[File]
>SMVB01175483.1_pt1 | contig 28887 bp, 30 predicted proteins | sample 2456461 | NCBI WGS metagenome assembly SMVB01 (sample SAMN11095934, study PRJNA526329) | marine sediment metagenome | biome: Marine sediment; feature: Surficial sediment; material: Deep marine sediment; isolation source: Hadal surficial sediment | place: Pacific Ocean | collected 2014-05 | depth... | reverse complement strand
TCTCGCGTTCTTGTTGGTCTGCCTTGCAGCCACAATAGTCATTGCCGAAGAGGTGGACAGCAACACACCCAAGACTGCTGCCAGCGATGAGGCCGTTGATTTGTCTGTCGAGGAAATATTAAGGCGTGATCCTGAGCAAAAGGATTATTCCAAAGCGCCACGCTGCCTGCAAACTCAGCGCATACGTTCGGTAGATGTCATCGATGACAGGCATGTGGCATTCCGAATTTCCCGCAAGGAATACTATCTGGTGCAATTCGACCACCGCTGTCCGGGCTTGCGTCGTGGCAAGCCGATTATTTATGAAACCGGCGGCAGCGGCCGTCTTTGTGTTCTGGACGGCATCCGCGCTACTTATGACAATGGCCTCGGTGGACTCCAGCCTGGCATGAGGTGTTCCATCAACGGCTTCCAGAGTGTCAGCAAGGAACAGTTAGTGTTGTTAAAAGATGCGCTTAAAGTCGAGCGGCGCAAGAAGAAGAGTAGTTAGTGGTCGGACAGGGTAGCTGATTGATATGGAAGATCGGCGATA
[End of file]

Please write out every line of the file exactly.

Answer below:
>SMVB01175483.1_pt1 | contig 28887 bp, 30 predicted proteins | sample 2456461 | NCBI WGS metagenome assembly SMVB01 (sample SAMN11095934, study PRJNA526329) | marine sediment metagenome | biome: Marine sediment; feature: Surficial sediment; material: Deep marine sediment; isolation source: Hadal surficial sediment | place: Pacific Ocean | collected 2014-05 | depth... | reverse complement strand
TCTCGCGTTCTTGTTGGTCTGCCTTGCAGCCACAATAGTCATTGCCGAAGAGGTGGACAGCAACACACCCAAGACTGCTGCCAGCGATGAGGCCGTTGATTTGTCTGTCGAGGAAATATTAAGGCGTGATCCTGAGCAAAAGGATTATTCCAAAGCGCCACGCTGCCTGCAAACTCAGCGCATACGTTCGGTAGATGTCATCGATGACAGGCATGTGGCATTCCGAATTTCCCGCAAGGAATACTATCTGGTGCAATTCGACCACCGCTGTCCGGGCTTGCGTCGTGGCAAGCCGATTATTTATGAAACCGGCGGCAGCGGCCGTCTTTGTGTTCTGGACGGCATCCGCGCTACTTATGACAATGGCCTCGGTGGACTCCAGCCTGGCATGAGGTGTTCCATCAACGGCTTCCAGAGTGTCAGCAAGGAACAGTTAGTGTTGTTAAAAGATGCGCTTAAAGTCGAGCGGCGCAAGAAGAAGAGTAGTTAGTGGTCGGACAGGGTAGCTGATTGATATGGAAGATCGGCGATA